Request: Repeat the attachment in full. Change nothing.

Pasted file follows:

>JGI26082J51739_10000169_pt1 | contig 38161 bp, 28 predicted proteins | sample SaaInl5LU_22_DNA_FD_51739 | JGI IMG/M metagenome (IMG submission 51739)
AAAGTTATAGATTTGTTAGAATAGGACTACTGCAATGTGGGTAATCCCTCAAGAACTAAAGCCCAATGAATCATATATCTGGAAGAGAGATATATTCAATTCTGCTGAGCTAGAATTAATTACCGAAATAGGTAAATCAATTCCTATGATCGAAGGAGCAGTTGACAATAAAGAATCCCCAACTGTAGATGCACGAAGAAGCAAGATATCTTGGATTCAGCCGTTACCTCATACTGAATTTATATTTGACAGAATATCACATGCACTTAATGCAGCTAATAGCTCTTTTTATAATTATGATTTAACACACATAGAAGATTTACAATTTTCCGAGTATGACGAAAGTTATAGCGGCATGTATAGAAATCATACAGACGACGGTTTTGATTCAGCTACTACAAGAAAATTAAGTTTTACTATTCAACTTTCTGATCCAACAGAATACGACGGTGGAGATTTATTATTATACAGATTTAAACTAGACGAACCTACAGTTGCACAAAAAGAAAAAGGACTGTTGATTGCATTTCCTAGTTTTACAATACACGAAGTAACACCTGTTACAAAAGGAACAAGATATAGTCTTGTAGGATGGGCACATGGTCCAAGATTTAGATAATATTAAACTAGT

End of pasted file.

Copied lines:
>JGI26082J51739_10000169_pt1 | contig 38161 bp, 28 predicted proteins | sample SaaInl5LU_22_DNA_FD_51739 | JGI IMG/M metagenome (IMG submission 51739)
AAAGTTATAGATTTGTTAGAATAGGACTACTGCAATGTGGGTAATCCCTCAAGAACTAAAGCCCAATGAATCATATATCTGGAAGAGAGATATATTCAATTCTGCTGAGCTAGAATTAATTACCGAAATAGGTAAATCAATTCCTATGATCGAAGGAGCAGTTGACAATAAAGAATCCCCAACTGTAGATGCACGAAGAAGCAAGATATCTTGGATTCAGCCGTTACCTCATACTGAATTTATATTTGACAGAATATCACATGCACTTAATGCAGCTAATAGCTCTTTTTATAATTATGATTTAACACACATAGAAGATTTACAATTTTCCGAGTATGACGAAAGTTATAGCGGCATGTATAGAAATCATACAGACGACGGTTTTGATTCAGCTACTACAAGAAAATTAAGTTTTACTATTCAACTTTCTGATCCAACAGAATACGACGGTGGAGATTTATTATTATACAGATTTAAACTAGACGAACCTACAGTTGCACAAAAAGAAAAAGGACTGTTGATTGCATTTCCTAGTTTTACAATACACGAAGTAACACCTGTTACAAAAGGAACAAGATATAGTCTTGTAGGATGGGCACATGGTCCAAGATTTAGATAATATTAAACTAGT